In “The History of Transportation,” her largest mural, she laid out a progression of life-size characters in a flat, poster-like style -- but only after doing considerable research on her subject. She first worked up a color sketch of the entire artwork, then enlarged the sketch to a full-scale cartoon, with colors coded by numbers, and traced it onto shellacked wood panels.

Next, the artist and her assistants outlined shapes of the composition with brass strips and covered them with plasticine to create temporary, nonstick borders between different colored sections. Then they filled in the spaces with a wet mixture of crushed rock aggregates embedded in tinted mortar. Known as petrachrome, it was developed for murals by artist Stanton Macdonald-Wright, who directed Southern California’s WPA art projects.


When the petrachrome had hardened, the panels were turned over and embedded, face-down, in thick sheets of wet cement reinforced with metal mesh and rebar. After the two layers had bonded, the wood backing and metal strips were removed. Once the petrachrome was fully cured, a process that took about a month, the surfaces were polished and the panels were mounted on a concrete wall.

Completed in 1939 and dedicated the following year, the mural marked the Redondo Boulevard entrance to Centinela Park (now Edward Vincent Jr. Park), near Florence Avenue. The artwork was intended to be seen from the windows of cars and the Pacific Electric Street Railway.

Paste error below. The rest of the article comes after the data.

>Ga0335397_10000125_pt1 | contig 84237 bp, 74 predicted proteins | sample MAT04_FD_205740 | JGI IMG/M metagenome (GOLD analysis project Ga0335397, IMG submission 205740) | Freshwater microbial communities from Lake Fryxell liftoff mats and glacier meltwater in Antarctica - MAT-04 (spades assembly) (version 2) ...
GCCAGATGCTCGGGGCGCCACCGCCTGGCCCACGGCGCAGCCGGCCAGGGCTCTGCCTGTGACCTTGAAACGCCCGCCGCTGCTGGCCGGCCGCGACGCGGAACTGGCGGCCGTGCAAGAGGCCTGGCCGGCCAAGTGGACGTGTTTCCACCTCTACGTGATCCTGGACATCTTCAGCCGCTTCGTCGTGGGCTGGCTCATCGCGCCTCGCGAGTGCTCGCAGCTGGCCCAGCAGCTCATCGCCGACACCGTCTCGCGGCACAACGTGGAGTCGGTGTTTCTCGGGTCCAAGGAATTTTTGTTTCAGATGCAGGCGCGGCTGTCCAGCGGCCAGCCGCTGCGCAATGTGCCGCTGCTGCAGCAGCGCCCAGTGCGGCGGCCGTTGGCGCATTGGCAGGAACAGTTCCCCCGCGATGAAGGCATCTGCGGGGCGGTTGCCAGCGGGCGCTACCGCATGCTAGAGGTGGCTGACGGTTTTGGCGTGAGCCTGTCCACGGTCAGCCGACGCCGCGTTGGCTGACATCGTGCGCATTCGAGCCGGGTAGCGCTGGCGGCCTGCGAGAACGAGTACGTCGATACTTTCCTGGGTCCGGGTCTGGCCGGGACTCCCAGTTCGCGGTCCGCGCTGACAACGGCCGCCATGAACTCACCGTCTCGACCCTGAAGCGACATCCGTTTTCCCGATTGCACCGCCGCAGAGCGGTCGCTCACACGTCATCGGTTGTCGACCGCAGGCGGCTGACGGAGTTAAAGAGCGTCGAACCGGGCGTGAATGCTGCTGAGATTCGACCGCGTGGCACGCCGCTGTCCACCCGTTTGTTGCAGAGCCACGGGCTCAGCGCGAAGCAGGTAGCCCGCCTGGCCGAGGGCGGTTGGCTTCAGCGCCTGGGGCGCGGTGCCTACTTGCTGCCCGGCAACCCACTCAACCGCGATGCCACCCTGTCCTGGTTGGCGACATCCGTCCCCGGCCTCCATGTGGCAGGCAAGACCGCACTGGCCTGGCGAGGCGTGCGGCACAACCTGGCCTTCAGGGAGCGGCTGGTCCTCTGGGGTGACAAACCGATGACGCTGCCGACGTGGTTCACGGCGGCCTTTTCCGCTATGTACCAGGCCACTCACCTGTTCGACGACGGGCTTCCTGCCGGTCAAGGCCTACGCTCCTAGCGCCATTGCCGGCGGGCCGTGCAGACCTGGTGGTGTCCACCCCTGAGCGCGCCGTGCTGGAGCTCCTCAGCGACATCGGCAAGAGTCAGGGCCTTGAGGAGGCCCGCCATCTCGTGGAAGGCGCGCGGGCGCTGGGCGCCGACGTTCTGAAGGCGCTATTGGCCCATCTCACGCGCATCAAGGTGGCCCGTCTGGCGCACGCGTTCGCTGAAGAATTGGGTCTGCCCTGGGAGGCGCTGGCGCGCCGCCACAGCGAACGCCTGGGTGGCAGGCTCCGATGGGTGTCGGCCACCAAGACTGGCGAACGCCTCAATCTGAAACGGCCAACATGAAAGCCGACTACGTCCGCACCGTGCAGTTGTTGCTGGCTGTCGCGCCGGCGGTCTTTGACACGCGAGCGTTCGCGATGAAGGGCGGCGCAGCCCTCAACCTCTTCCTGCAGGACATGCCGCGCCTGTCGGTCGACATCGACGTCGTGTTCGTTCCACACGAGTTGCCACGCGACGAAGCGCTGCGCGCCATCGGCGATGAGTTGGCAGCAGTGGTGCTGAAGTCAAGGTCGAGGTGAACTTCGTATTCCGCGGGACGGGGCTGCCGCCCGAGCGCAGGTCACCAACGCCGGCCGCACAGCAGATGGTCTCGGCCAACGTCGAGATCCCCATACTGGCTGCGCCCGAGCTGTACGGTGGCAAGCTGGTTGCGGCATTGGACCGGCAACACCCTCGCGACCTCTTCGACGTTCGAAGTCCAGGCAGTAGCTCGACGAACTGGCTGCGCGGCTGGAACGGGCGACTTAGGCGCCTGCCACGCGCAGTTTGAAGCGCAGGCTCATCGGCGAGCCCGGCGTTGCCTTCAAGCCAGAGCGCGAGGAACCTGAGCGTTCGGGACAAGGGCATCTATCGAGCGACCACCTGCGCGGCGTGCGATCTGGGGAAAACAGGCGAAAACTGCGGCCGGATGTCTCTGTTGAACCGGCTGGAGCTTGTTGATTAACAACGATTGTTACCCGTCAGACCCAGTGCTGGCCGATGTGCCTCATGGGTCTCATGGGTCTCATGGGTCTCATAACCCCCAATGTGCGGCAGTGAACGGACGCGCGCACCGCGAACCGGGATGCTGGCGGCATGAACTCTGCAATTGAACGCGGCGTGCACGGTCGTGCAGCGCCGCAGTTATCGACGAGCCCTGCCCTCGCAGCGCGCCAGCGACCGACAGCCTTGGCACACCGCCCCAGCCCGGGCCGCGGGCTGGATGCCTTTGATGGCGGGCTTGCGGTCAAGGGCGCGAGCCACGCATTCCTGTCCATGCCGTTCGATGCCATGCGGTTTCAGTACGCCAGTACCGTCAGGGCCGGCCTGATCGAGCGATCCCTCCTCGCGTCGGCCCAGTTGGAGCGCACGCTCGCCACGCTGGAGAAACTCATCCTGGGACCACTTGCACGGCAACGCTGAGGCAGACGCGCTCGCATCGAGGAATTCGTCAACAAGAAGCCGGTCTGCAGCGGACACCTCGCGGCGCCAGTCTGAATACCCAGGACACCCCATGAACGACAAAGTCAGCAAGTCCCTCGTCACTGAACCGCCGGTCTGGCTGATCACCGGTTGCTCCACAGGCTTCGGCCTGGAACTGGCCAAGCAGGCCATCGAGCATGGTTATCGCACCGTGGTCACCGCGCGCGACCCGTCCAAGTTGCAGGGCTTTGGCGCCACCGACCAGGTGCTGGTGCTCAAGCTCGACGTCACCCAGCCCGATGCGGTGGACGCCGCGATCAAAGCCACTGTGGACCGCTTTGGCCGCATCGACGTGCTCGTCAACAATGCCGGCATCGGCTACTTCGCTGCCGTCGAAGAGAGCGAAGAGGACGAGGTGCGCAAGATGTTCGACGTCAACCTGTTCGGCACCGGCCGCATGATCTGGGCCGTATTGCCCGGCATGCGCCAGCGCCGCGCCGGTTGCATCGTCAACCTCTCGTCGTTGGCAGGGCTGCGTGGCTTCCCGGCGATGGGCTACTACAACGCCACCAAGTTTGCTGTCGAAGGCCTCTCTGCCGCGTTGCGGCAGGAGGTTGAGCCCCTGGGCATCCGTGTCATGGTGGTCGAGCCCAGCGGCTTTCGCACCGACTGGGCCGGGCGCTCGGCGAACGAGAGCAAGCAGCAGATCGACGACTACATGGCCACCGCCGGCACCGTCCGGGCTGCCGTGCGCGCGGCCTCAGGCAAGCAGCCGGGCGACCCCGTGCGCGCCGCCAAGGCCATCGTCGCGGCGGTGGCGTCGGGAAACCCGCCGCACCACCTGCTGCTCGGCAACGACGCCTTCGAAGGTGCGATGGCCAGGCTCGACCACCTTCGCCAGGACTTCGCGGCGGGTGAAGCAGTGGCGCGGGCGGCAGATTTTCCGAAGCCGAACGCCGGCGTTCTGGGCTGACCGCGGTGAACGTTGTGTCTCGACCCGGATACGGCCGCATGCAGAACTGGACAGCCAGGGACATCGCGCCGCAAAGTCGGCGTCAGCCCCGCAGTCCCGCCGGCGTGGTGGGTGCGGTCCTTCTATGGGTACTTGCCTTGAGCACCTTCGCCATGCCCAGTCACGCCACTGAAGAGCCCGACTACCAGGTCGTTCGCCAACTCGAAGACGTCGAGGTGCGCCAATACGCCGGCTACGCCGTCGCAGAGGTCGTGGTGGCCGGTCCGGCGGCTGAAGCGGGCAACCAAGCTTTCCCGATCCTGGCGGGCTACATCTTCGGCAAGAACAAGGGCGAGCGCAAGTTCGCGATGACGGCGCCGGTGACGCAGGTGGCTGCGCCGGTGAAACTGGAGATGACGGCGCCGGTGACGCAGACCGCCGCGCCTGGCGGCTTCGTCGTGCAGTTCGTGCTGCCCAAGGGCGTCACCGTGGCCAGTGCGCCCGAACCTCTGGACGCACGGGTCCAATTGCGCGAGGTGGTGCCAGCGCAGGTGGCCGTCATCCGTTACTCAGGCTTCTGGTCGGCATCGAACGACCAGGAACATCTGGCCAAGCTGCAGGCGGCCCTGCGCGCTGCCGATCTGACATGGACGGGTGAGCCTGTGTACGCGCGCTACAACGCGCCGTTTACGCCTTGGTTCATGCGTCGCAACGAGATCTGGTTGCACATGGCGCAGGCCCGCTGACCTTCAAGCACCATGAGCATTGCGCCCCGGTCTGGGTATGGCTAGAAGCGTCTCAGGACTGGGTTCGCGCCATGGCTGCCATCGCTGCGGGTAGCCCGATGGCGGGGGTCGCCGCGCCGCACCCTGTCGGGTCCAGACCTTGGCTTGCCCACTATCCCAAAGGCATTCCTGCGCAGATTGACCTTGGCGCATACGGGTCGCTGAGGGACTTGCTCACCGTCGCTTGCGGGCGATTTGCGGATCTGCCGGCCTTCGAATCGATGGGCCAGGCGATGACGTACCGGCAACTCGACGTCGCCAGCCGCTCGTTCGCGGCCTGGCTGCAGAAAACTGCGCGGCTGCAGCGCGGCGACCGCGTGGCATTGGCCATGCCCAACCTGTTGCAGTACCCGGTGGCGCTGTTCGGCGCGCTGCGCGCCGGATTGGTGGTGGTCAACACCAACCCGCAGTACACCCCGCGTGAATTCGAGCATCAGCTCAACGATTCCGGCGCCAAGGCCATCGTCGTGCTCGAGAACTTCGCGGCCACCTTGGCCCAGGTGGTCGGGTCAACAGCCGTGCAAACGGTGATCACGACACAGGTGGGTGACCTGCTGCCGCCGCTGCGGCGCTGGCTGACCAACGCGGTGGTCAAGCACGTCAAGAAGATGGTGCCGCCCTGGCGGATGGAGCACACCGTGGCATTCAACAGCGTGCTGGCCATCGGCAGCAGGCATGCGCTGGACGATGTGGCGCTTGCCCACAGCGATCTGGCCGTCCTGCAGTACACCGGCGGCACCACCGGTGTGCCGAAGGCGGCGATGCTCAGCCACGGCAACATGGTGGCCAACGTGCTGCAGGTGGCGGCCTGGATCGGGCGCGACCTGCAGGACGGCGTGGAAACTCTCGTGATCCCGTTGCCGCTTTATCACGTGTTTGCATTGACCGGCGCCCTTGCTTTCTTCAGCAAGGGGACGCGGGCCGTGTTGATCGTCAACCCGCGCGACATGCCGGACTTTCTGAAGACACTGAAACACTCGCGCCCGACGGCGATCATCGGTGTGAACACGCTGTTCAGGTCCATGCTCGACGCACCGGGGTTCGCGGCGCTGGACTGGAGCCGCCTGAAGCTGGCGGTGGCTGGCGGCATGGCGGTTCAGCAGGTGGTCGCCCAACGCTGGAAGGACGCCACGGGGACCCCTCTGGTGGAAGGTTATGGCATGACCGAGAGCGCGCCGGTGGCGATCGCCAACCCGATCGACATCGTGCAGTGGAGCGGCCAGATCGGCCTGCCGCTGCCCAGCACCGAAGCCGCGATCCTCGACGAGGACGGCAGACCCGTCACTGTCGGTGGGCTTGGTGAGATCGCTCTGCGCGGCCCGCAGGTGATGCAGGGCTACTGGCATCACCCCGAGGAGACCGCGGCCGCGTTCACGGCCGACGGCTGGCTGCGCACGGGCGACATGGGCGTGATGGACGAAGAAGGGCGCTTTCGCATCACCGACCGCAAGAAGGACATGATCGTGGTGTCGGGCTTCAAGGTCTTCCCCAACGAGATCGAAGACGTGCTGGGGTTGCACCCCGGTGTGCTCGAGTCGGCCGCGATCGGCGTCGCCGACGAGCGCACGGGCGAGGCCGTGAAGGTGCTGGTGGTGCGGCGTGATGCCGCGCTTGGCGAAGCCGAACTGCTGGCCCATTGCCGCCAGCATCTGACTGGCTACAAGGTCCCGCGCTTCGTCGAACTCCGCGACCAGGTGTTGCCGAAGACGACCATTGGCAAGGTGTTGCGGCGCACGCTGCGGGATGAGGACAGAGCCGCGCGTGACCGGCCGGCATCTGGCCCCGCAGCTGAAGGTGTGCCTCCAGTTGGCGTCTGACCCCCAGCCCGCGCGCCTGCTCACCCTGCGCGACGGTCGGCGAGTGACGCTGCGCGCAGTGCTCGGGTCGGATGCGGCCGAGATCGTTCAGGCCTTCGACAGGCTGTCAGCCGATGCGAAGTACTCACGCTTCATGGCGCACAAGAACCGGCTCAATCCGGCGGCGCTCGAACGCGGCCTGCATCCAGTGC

But the trolley stopped running in 1955 and, over time, what had been a fairly prominent location seemed relatively obscure. The mural wasn’t forgotten, but shrubs eventually hid part of the artwork, and rain, sun and smog dimmed its colors. Then came wayward vehicles and gangs.

An effort to save the mural began in 1988 when a group of Inglewood residents, led by Virginia Robinson, formed the Historic Site Preservation Committee. Veterans of a successful drive to prevent Centinela Park from being turned into a golf course, they lobbied city leaders and eventually obtained $10,000 in city funds for the mural, but that was only a fraction of what was needed to give the massive artwork a new life.


“We educated ourselves and got the word out, but we couldn’t quite get enough muscle to raise funds,” says Robinson, who retired and moved to New Mexico in the early 1990s but has returned to Southern California and now lives in Redondo Beach. Ill health has prevented her from joining the new group of mural supporters, but she has vivid memories of her days as a community activist. She and other members of the original committee met with Lundeberg and consulted with conservator Nathan Zakheim, who devised a conservation plan, but they couldn’t afford to proceed.